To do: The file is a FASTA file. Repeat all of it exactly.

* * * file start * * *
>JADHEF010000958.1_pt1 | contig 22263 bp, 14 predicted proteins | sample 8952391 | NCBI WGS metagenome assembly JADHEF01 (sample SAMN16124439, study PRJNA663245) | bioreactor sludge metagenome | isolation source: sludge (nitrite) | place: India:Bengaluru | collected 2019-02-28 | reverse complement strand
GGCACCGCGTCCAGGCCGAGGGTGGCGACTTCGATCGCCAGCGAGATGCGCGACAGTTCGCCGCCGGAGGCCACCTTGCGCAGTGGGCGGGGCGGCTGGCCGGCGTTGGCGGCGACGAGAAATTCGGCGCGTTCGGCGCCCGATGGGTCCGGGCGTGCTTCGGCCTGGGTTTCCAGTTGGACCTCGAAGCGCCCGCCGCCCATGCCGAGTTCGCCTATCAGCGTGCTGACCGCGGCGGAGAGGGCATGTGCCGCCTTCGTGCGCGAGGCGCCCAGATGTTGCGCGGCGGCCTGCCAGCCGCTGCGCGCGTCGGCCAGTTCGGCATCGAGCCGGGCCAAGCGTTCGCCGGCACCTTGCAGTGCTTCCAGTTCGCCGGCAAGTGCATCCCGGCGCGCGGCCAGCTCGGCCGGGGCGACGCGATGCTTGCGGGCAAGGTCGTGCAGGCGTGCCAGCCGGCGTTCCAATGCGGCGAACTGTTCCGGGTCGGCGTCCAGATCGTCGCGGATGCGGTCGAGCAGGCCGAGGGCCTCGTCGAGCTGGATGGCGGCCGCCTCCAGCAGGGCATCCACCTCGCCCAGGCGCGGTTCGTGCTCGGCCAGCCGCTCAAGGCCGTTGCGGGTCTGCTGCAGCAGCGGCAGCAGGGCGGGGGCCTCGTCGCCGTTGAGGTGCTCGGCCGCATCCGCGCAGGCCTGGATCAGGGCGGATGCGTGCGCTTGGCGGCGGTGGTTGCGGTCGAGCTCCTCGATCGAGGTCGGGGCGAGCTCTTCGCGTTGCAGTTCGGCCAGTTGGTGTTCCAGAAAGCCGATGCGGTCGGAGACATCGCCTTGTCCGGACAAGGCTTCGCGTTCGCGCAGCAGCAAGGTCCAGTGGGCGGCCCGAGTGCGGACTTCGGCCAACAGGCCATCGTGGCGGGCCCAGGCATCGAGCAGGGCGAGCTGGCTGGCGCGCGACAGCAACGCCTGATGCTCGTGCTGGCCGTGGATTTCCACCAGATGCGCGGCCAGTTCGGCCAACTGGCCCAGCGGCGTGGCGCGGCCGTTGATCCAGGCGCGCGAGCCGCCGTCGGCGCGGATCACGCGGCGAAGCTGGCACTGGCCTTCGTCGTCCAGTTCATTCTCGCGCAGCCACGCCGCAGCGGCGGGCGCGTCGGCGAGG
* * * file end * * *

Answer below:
>JADHEF010000958.1_pt1 | contig 22263 bp, 14 predicted proteins | sample 8952391 | NCBI WGS metagenome assembly JADHEF01 (sample SAMN16124439, study PRJNA663245) | bioreactor sludge metagenome | isolation source: sludge (nitrite) | place: India:Bengaluru | collected 2019-02-28 | reverse complement strand
GGCACCGCGTCCAGGCCGAGGGTGGCGACTTCGATCGCCAGCGAGATGCGCGACAGTTCGCCGCCGGAGGCCACCTTGCGCAGTGGGCGGGGCGGCTGGCCGGCGTTGGCGGCGACGAGAAATTCGGCGCGTTCGGCGCCCGATGGGTCCGGGCGTGCTTCGGCCTGGGTTTCCAGTTGGACCTCGAAGCGCCCGCCGCCCATGCCGAGTTCGCCTATCAGCGTGCTGACCGCGGCGGAGAGGGCATGTGCCGCCTTCGTGCGCGAGGCGCCCAGATGTTGCGCGGCGGCCTGCCAGCCGCTGCGCGCGTCGGCCAGTTCGGCATCGAGCCGGGCCAAGCGTTCGCCGGCACCTTGCAGTGCTTCCAGTTCGCCGGCAAGTGCATCCCGGCGCGCGGCCAGCTCGGCCGGGGCGACGCGATGCTTGCGGGCAAGGTCGTGCAGGCGTGCCAGCCGGCGTTCCAATGCGGCGAACTGTTCCGGGTCGGCGTCCAGATCGTCGCGGATGCGGTCGAGCAGGCCGAGGGCCTCGTCGAGCTGGATGGCGGCCGCCTCCAGCAGGGCATCCACCTCGCCCAGGCGCGGTTCGTGCTCGGCCAGCCGCTCAAGGCCGTTGCGGGTCTGCTGCAGCAGCGGCAGCAGGGCGGGGGCCTCGTCGCCGTTGAGGTGCTCGGCCGCATCCGCGCAGGCCTGGATCAGGGCGGATGCGTGCGCTTGGCGGCGGTGGTTGCGGTCGAGCTCCTCGATCGAGGTCGGGGCGAGCTCTTCGCGTTGCAGTTCGGCCAGTTGGTGTTCCAGAAAGCCGATGCGGTCGGAGACATCGCCTTGTCCGGACAAGGCTTCGCGTTCGCGCAGCAGCAAGGTCCAGTGGGCGGCCCGAGTGCGGACTTCGGCCAACAGGCCATCGTGGCGGGCCCAGGCATCGAGCAGGGCGAGCTGGCTGGCGCGCGACAGCAACGCCTGATGCTCGTGCTGGCCGTGGATTTCCACCAGATGCGCGGCCAGTTCGGCCAACTGGCCCAGCGGCGTGGCGCGGCCGTTGATCCAGGCGCGCGAGCCGCCGTCGGCGCGGATCACGCGGCGAAGCTGGCACTGGCCTTCGTCGTCCAGTTCATTCTCGCGCAGCCACGCCGCAGCGGCGGGCGCGTCGGCGAGG